Preserving the finite positive velocity of propagation of continuous solutions of wave equations is one of the key issues, when building numerical approximation schemes for control and inverse problems. And this is hard to achieve uniformly on all possible ranges of numerical solutions. In particular, high frequencies often generate spurious numerical solutions, behaving in a pathological manner and making the propagation properties of continuous solutions fail. The latter may lead to the divergence of the "most natural" approximation procedures for numerical control or identification problems.
On the other hand, the velocity of propagation of high frequency numerical wave-packets, the so-called group velocity, is well known to be related to the spectral gap of the corresponding discrete spectra. Furthermore most numerical schemes in uniform meshes fail to preserve the uniform gap property and, consequently, do not share the propagation properties of continuous waves.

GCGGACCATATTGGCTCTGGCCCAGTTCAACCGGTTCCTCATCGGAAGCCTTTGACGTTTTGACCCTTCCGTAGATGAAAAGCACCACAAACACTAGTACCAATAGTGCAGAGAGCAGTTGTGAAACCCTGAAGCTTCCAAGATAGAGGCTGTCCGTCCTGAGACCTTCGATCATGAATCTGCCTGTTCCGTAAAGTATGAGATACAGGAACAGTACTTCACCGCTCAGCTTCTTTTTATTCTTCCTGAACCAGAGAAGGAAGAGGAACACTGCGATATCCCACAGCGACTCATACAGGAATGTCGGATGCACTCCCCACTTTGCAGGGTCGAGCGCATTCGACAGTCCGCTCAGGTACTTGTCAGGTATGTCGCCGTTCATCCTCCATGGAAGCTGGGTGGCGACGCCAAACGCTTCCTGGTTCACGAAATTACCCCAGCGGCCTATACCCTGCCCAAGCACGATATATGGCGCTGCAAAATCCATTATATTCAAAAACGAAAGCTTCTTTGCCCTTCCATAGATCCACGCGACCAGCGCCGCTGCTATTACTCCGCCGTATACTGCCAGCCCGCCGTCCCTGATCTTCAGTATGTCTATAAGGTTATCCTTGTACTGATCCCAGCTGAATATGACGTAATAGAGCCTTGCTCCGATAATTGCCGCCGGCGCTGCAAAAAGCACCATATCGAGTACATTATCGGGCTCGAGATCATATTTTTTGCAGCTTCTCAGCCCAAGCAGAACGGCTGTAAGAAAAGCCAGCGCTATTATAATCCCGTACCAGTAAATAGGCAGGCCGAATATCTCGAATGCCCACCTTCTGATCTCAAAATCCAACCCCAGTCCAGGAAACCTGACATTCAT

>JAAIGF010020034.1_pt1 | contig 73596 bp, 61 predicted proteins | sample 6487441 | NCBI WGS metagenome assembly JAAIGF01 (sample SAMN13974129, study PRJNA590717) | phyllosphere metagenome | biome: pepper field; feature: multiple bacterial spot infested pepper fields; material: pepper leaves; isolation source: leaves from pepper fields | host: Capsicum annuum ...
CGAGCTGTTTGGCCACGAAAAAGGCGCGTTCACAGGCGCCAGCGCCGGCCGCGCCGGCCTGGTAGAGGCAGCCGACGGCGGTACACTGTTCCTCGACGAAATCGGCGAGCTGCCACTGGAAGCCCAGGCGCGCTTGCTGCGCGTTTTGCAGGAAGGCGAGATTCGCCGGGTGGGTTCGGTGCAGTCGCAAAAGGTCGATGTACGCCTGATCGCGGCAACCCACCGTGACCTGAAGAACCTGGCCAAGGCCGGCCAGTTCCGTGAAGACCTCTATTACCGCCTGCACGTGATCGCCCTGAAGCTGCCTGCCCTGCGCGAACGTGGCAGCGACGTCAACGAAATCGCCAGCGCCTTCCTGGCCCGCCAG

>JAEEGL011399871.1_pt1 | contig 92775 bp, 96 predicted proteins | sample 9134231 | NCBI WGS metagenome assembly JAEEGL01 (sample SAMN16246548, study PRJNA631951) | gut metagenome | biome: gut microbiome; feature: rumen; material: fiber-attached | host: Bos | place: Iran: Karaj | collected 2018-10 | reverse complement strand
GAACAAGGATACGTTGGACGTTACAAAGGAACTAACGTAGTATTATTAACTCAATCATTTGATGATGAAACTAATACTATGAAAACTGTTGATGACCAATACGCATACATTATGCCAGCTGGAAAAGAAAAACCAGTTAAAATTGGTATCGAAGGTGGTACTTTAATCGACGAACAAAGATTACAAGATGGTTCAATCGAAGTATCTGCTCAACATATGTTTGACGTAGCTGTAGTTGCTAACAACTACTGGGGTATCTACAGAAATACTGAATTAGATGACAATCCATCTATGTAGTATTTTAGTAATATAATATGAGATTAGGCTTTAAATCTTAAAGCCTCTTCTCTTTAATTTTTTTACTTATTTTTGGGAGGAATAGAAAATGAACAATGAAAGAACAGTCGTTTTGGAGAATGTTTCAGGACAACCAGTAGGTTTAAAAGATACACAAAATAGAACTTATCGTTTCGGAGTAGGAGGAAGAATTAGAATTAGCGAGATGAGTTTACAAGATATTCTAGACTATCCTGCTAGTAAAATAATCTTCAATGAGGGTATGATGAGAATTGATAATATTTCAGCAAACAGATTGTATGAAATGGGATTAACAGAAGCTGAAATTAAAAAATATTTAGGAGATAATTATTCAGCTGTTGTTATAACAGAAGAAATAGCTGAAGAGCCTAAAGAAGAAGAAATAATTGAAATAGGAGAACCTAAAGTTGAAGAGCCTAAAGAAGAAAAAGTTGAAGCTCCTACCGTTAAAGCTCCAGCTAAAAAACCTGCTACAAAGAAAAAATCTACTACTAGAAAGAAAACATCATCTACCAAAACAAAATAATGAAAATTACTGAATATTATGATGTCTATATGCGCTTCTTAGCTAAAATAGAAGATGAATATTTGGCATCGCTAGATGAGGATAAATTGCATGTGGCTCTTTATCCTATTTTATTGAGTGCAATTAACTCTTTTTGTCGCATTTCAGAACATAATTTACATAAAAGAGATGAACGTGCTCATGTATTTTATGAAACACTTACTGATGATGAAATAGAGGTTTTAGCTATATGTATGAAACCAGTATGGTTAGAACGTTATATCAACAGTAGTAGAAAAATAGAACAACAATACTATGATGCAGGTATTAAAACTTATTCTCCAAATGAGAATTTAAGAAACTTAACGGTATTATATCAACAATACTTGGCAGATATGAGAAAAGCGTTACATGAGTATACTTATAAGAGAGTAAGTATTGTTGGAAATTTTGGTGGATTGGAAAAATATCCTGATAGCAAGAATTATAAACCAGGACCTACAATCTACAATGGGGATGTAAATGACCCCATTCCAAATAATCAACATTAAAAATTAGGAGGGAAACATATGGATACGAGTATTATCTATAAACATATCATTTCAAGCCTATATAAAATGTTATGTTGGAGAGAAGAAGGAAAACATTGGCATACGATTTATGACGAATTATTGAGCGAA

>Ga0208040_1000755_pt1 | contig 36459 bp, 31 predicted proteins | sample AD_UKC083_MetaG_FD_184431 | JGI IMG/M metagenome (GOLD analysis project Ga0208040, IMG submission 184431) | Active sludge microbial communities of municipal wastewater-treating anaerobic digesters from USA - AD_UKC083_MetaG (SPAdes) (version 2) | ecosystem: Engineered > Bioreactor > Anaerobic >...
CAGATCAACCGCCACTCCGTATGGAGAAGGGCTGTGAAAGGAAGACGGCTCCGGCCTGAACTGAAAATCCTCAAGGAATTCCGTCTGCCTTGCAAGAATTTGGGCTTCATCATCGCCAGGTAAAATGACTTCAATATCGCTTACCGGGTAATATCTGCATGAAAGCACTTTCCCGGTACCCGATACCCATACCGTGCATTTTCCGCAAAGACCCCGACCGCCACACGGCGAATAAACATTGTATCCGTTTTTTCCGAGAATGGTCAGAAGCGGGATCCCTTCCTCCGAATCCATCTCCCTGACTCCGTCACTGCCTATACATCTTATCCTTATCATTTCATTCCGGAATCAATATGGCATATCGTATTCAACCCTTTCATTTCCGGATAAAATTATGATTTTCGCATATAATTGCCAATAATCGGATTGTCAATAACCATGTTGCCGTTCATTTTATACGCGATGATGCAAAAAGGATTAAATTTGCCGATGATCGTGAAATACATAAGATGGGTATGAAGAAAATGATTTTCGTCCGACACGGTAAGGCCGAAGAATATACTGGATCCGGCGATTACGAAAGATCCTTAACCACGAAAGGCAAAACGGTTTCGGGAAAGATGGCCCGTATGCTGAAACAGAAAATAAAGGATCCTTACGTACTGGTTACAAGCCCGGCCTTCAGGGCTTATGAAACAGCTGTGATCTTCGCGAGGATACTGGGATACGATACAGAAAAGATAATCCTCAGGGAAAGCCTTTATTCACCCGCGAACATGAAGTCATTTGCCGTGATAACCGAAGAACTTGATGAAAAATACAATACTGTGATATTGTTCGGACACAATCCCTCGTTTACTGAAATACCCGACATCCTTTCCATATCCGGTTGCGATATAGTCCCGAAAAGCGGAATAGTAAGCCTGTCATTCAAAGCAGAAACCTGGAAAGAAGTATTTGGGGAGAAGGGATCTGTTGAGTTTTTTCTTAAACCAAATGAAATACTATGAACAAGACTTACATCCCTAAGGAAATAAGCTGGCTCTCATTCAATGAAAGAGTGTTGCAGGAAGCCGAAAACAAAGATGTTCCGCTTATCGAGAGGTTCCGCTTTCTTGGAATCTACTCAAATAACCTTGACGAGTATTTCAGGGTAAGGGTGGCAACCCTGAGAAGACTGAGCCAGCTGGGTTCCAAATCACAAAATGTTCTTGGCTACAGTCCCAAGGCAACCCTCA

However, recently, S. Ervedoza, A. Marica and the E. Zuazua have shown that, in 1-d, uniform propagation properties are ensured for finite-difference schemes in suitable non-uniform meshes behaving in a monotonic manner. The monotonicity of the mesh induces a preferred direction of propagation for the numerical waves. In this way, meshes that are suitably designed can ensure that all numerical waves reach the boundary in an uniform time, which is the key for the fulfillment of boundary controllability properties.
In this paper we study the gap of discrete spectra of the Laplace operator in 1-d for non-uniform meshes, analysing the corresponding spectral symbol, which allows to show how to design the discretization grid for improving the gap behaviour. The main tool is the study of an univariate monotonic version of the spectral symbol, obtained by employing a proper rearrangement.
The analytical results are illustrated by a number of numerical experiments. We conclude discussing some open problems.
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